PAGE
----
Well, looks like I did my part to confuse things as well!
Regarding Conspearasea’s point. They’re right, BST is helpful in the job market. And yes, there are very limited opportunities for inland ABs.
From my own experience, BST was helpful because it allowed me to get a STCW certificate for Proficiency in Survival Craft. Doesn’t mean much, but at least it was an STCW certificate for something.
However, again from my own experience, and perhaps someone can point me in the direction of some jobs, but I’ve found that BST plus PSC plus AB means also means very little in the job market without RFPNW. And you can’t get RFPNW without [U]a lot[/U] more time on over 100 ton vessels…(simulator training notwithstanding).
So, anyhow, I think the consesus seems to be, and I agree, take all the courses that your seatime allows, get the most cerficates and training. That would be BST, PSC, and the AB class.
Regarding job opportunites in the bay area, most of my experience there was through a union called MMP. With MMP you can contact companies directly (Blue and Gold Fleet (tour boats), Westar Marine(crew boats), Bay and Delta (escort tugs), and get on their casual lists. It doesnt start as real work, but its a way to get a toe in. Wintertime will be slow. Also, you can sign up at the IBU hall now for their intro class (pretty much the only way in) which will take place sometime this summer. They have most of the union deck work throughout the bay, and your AB might be worth something there.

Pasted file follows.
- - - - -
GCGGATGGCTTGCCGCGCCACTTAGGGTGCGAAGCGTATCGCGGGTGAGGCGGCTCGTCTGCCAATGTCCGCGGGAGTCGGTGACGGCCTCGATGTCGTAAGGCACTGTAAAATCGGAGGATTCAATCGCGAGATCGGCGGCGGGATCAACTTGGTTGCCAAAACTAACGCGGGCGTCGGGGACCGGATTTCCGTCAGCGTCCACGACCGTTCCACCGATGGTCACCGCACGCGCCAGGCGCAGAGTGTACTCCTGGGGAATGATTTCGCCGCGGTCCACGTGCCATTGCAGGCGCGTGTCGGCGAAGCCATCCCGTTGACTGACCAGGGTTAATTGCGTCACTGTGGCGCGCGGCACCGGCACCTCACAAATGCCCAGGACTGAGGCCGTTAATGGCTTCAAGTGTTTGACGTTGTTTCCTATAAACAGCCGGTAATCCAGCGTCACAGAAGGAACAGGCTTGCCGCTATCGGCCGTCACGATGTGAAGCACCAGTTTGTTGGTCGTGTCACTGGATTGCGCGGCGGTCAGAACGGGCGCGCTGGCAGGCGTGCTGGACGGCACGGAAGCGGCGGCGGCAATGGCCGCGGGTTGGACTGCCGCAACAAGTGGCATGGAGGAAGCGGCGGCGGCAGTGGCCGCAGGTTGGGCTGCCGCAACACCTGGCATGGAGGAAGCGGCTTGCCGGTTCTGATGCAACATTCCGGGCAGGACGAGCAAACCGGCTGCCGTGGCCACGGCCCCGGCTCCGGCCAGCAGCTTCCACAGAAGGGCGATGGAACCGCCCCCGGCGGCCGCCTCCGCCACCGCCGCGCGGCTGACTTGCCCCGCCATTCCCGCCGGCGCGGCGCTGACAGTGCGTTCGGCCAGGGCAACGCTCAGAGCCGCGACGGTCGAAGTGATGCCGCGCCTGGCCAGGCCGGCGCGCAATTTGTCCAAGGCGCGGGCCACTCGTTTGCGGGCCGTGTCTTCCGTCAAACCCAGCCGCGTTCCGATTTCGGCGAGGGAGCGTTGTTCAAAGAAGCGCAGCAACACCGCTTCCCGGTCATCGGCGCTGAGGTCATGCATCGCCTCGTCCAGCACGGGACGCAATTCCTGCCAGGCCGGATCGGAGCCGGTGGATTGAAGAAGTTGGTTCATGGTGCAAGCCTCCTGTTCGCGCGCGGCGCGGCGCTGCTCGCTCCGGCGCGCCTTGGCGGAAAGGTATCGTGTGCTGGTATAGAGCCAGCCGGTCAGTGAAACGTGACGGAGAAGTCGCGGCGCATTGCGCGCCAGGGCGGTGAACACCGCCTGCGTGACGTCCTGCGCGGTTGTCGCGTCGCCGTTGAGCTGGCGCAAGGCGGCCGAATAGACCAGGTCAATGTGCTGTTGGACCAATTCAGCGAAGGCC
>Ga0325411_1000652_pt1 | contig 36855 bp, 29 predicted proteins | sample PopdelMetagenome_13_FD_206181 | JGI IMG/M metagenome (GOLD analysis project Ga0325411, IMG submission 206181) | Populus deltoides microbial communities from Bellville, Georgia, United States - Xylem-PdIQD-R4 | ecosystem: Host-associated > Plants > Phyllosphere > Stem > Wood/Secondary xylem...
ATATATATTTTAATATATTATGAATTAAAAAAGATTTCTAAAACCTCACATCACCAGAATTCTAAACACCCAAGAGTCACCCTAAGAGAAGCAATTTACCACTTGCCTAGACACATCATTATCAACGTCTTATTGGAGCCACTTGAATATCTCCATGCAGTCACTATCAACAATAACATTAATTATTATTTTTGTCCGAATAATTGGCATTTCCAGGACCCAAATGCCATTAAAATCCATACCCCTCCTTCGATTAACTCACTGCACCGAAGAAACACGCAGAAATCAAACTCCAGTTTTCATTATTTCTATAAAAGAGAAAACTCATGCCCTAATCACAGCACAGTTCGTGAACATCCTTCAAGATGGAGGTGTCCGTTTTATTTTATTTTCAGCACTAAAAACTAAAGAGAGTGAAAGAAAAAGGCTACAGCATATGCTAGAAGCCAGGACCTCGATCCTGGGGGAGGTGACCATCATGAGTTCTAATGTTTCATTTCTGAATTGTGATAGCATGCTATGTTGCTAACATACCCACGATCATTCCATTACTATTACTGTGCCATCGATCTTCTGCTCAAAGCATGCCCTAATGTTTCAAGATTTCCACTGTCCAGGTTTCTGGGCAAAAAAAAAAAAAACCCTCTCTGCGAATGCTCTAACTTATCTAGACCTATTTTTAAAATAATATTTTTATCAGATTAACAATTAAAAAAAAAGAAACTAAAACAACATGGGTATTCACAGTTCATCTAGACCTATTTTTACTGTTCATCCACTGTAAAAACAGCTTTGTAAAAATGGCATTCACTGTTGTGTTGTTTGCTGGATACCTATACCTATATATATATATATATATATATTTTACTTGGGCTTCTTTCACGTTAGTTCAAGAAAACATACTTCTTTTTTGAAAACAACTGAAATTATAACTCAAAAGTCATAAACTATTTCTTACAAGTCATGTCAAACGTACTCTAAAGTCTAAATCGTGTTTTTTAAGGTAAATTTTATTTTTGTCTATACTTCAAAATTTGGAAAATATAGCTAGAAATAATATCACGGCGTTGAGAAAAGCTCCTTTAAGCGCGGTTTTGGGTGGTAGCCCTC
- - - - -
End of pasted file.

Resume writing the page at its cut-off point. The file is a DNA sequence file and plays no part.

Besides that, there is all the non-union work: Hornblower, Five Star, Angel Island Tiburon Ferry, Commodore, and all the small boats that go out with tourists. Check pier 39, fisherman’s wharf area. Again, there will be more work in the summer.